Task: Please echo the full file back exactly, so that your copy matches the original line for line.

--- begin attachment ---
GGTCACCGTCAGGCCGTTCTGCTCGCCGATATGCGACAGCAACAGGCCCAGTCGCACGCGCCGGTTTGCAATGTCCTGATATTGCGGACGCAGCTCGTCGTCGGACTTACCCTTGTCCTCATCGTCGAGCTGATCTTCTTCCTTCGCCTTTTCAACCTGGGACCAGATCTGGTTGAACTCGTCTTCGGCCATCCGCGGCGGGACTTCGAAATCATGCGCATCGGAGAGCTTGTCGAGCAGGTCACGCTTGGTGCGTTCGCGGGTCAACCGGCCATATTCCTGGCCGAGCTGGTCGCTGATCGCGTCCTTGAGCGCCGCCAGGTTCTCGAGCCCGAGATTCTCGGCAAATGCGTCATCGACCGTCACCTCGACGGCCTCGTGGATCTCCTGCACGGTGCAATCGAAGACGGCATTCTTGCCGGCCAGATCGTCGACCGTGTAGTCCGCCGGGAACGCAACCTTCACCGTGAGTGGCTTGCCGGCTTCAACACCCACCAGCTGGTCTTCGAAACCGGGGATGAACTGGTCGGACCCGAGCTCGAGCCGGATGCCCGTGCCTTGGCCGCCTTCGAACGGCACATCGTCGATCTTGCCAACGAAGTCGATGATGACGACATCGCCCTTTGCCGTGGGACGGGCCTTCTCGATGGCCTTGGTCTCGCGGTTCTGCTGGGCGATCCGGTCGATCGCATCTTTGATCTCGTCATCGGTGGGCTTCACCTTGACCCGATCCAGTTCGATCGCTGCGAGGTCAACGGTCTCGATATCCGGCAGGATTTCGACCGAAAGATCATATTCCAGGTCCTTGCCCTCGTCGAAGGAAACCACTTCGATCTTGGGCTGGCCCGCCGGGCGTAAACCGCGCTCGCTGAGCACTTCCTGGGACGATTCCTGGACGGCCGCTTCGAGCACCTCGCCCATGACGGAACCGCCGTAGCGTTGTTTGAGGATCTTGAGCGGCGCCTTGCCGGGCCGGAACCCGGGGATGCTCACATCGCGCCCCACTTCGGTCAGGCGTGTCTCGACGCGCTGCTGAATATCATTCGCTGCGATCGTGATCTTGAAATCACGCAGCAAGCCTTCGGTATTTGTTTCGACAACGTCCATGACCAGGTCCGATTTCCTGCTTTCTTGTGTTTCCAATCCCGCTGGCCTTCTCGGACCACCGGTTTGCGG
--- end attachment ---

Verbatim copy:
GGTCACCGTCAGGCCGTTCTGCTCGCCGATATGCGACAGCAACAGGCCCAGTCGCACGCGCCGGTTTGCAATGTCCTGATATTGCGGACGCAGCTCGTCGTCGGACTTACCCTTGTCCTCATCGTCGAGCTGATCTTCTTCCTTCGCCTTTTCAACCTGGGACCAGATCTGGTTGAACTCGTCTTCGGCCATCCGCGGCGGGACTTCGAAATCATGCGCATCGGAGAGCTTGTCGAGCAGGTCACGCTTGGTGCGTTCGCGGGTCAACCGGCCATATTCCTGGCCGAGCTGGTCGCTGATCGCGTCCTTGAGCGCCGCCAGGTTCTCGAGCCCGAGATTCTCGGCAAATGCGTCATCGACCGTCACCTCGACGGCCTCGTGGATCTCCTGCACGGTGCAATCGAAGACGGCATTCTTGCCGGCCAGATCGTCGACCGTGTAGTCCGCCGGGAACGCAACCTTCACCGTGAGTGGCTTGCCGGCTTCAACACCCACCAGCTGGTCTTCGAAACCGGGGATGAACTGGTCGGACCCGAGCTCGAGCCGGATGCCCGTGCCTTGGCCGCCTTCGAACGGCACATCGTCGATCTTGCCAACGAAGTCGATGATGACGACATCGCCCTTTGCCGTGGGACGGGCCTTCTCGATGGCCTTGGTCTCGCGGTTCTGCTGGGCGATCCGGTCGATCGCATCTTTGATCTCGTCATCGGTGGGCTTCACCTTGACCCGATCCAGTTCGATCGCTGCGAGGTCAACGGTCTCGATATCCGGCAGGATTTCGACCGAAAGATCATATTCCAGGTCCTTGCCCTCGTCGAAGGAAACCACTTCGATCTTGGGCTGGCCCGCCGGGCGTAAACCGCGCTCGCTGAGCACTTCCTGGGACGATTCCTGGACGGCCGCTTCGAGCACCTCGCCCATGACGGAACCGCCGTAGCGTTGTTTGAGGATCTTGAGCGGCGCCTTGCCGGGCCGGAACCCGGGGATGCTCACATCGCGCCCCACTTCGGTCAGGCGTGTCTCGACGCGCTGCTGAATATCATTCGCTGCGATCGTGATCTTGAAATCACGCAGCAAGCCTTCGGTATTTGTTTCGACAACGTCCATGACCAGGTCCGATTTCCTGCTTTCTTGTGTTTCCAATCCCGCTGGCCTTCTCGGACCACCGGTTTGCGG